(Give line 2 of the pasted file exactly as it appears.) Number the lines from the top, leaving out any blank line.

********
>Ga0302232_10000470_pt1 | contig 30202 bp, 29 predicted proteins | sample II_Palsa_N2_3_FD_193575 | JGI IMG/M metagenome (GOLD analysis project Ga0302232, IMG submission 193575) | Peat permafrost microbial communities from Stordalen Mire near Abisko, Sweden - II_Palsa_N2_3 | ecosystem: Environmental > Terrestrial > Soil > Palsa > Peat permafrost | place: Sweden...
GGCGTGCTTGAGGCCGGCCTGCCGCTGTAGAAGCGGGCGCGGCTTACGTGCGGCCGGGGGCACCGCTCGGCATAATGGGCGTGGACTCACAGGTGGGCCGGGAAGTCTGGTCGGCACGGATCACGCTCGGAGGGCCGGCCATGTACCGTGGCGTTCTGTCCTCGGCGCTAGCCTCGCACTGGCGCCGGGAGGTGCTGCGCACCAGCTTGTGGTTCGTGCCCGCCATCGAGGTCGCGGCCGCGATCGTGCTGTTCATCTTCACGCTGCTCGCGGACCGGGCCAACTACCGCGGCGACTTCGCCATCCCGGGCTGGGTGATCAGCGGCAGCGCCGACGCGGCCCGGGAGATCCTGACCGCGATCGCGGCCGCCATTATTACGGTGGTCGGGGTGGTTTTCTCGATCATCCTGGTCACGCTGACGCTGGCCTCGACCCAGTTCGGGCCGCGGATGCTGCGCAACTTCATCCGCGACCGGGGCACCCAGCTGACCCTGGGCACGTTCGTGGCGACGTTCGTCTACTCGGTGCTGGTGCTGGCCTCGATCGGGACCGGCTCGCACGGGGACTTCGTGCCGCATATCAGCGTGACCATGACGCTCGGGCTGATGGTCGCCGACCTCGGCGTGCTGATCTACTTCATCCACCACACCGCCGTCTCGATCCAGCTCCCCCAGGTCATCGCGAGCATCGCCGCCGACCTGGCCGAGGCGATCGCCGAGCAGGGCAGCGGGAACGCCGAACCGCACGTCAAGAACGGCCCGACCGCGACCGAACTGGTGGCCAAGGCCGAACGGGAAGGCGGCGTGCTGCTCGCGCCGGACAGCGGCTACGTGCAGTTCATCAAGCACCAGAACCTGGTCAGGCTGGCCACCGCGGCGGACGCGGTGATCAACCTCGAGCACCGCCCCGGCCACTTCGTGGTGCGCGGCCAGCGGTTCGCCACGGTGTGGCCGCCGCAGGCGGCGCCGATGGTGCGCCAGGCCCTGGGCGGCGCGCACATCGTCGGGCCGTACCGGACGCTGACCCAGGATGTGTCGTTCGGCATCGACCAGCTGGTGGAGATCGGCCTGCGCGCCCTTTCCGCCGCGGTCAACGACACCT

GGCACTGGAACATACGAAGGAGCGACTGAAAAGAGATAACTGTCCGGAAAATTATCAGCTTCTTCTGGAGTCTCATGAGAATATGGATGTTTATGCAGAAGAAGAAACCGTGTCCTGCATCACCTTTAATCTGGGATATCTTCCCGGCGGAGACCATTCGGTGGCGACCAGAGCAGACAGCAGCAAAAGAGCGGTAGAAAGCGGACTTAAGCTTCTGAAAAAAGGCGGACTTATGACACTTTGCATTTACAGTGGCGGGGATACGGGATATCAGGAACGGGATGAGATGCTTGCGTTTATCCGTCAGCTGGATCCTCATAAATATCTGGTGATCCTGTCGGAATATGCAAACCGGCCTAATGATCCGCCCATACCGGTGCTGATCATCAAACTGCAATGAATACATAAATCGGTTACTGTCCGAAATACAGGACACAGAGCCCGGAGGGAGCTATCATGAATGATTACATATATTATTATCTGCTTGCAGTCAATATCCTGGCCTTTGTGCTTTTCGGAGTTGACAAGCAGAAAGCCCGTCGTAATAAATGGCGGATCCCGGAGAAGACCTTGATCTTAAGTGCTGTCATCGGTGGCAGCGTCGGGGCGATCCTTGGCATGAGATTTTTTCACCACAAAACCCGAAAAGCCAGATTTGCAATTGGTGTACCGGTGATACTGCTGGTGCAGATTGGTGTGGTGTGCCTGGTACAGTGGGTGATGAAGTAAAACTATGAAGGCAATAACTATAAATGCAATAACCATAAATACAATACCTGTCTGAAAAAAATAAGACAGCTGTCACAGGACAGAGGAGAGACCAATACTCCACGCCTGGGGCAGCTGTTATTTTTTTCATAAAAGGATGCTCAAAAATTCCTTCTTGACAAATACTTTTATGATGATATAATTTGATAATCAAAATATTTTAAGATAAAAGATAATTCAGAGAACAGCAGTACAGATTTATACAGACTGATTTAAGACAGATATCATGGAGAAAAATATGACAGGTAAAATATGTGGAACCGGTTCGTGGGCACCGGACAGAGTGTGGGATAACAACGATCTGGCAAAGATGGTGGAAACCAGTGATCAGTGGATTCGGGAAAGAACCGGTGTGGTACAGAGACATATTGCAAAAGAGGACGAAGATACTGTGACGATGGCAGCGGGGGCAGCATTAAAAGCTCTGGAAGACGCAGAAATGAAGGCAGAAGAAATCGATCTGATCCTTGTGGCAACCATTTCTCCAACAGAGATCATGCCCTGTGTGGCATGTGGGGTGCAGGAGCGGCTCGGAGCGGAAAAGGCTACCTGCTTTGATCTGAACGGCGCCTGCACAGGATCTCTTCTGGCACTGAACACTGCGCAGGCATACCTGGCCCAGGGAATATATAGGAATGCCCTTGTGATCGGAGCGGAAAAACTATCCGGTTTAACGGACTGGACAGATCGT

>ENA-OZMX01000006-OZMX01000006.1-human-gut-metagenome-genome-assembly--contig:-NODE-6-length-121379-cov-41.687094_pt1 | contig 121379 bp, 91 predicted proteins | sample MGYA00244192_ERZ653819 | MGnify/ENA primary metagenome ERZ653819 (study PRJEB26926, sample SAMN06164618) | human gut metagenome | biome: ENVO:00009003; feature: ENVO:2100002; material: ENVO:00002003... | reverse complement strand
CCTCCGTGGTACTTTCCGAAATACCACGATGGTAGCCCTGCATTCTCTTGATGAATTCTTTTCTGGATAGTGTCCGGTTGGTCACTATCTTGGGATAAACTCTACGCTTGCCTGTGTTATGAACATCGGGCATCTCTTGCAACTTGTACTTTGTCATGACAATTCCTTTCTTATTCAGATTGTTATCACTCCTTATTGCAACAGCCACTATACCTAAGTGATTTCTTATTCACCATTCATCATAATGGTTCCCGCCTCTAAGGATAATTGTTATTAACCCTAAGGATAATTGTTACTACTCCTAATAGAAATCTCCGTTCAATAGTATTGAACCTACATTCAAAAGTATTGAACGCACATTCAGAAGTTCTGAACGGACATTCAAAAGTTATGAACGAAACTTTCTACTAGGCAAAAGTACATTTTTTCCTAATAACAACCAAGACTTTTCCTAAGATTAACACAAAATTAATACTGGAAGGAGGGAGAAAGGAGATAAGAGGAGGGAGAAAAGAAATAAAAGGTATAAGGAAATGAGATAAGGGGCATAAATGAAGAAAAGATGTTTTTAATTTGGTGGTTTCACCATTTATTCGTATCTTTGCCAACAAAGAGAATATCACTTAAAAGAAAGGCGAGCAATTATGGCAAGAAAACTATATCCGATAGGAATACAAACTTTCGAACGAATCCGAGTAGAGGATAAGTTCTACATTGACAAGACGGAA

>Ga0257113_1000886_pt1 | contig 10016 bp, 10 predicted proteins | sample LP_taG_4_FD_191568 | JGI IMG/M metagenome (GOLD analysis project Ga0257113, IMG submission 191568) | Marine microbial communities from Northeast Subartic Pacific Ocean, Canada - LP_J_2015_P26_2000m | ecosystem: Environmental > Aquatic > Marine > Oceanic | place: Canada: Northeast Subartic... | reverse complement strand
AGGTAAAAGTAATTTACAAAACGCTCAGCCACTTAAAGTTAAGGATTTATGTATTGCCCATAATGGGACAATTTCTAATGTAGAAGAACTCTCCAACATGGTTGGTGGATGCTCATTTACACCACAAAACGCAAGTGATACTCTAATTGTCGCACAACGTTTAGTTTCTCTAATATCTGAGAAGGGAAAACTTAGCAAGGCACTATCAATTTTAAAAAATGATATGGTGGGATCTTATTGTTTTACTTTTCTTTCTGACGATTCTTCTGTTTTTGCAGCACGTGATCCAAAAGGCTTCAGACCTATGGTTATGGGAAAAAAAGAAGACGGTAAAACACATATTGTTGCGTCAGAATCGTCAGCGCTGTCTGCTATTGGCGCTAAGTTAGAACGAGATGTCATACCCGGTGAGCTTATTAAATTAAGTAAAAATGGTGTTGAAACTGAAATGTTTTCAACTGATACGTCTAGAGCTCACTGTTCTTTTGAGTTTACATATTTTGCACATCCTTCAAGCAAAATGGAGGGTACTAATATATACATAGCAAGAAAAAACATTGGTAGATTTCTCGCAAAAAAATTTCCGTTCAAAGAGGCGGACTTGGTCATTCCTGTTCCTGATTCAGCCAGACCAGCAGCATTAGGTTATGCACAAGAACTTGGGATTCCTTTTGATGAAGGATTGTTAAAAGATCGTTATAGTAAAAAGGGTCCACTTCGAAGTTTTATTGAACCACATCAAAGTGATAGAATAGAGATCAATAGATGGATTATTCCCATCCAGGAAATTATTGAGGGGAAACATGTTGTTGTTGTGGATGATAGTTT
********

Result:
GGCGTGCTTGAGGCCGGCCTGCCGCTGTAGAAGCGGGCGCGGCTTACGTGCGGCCGGGGGCACCGCTCGGCATAATGGGCGTGGACTCACAGGTGGGCCGGGAAGTCTGGTCGGCACGGATCACGCTCGGAGGGCCGGCCATGTACCGTGGCGTTCTGTCCTCGGCGCTAGCCTCGCACTGGCGCCGGGAGGTGCTGCGCACCAGCTTGTGGTTCGTGCCCGCCATCGAGGTCGCGGCCGCGATCGTGCTGTTCATCTTCACGCTGCTCGCGGACCGGGCCAACTACCGCGGCGACTTCGCCATCCCGGGCTGGGTGATCAGCGGCAGCGCCGACGCGGCCCGGGAGATCCTGACCGCGATCGCGGCCGCCATTATTACGGTGGTCGGGGTGGTTTTCTCGATCATCCTGGTCACGCTGACGCTGGCCTCGACCCAGTTCGGGCCGCGGATGCTGCGCAACTTCATCCGCGACCGGGGCACCCAGCTGACCCTGGGCACGTTCGTGGCGACGTTCGTCTACTCGGTGCTGGTGCTGGCCTCGATCGGGACCGGCTCGCACGGGGACTTCGTGCCGCATATCAGCGTGACCATGACGCTCGGGCTGATGGTCGCCGACCTCGGCGTGCTGATCTACTTCATCCACCACACCGCCGTCTCGATCCAGCTCCCCCAGGTCATCGCGAGCATCGCCGCCGACCTGGCCGAGGCGATCGCCGAGCAGGGCAGCGGGAACGCCGAACCGCACGTCAAGAACGGCCCGACCGCGACCGAACTGGTGGCCAAGGCCGAACGGGAAGGCGGCGTGCTGCTCGCGCCGGACAGCGGCTACGTGCAGTTCATCAAGCACCAGAACCTGGTCAGGCTGGCCACCGCGGCGGACGCGGTGATCAACCTCGAGCACCGCCCCGGCCACTTCGTGGTGCGCGGCCAGCGGTTCGCCACGGTGTGGCCGCCGCAGGCGGCGCCGATGGTGCGCCAGGCCCTGGGCGGCGCGCACATCGTCGGGCCGTACCGGACGCTGACCCAGGATGTGTCGTTCGGCATCGACCAGCTGGTGGAGATCGGCCTGCGCGCCCTTTCCGCCGCGGTCAACGACACCT